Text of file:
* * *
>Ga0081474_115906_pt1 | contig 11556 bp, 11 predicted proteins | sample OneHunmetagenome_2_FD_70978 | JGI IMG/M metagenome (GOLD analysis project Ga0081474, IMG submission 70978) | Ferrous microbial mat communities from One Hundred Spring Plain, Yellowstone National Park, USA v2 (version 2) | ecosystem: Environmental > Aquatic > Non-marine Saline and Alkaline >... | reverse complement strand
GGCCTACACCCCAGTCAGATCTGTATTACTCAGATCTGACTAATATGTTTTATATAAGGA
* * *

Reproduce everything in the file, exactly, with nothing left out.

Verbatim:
>Ga0081474_115906_pt1 | contig 11556 bp, 11 predicted proteins | sample OneHunmetagenome_2_FD_70978 | JGI IMG/M metagenome (GOLD analysis project Ga0081474, IMG submission 70978) | Ferrous microbial mat communities from One Hundred Spring Plain, Yellowstone National Park, USA v2 (version 2) | ecosystem: Environmental > Aquatic > Non-marine Saline and Alkaline >... | reverse complement strand
GGCCTACACCCCAGTCAGATCTGTATTACTCAGATCTGACTAATATGTTTTATATAAGGA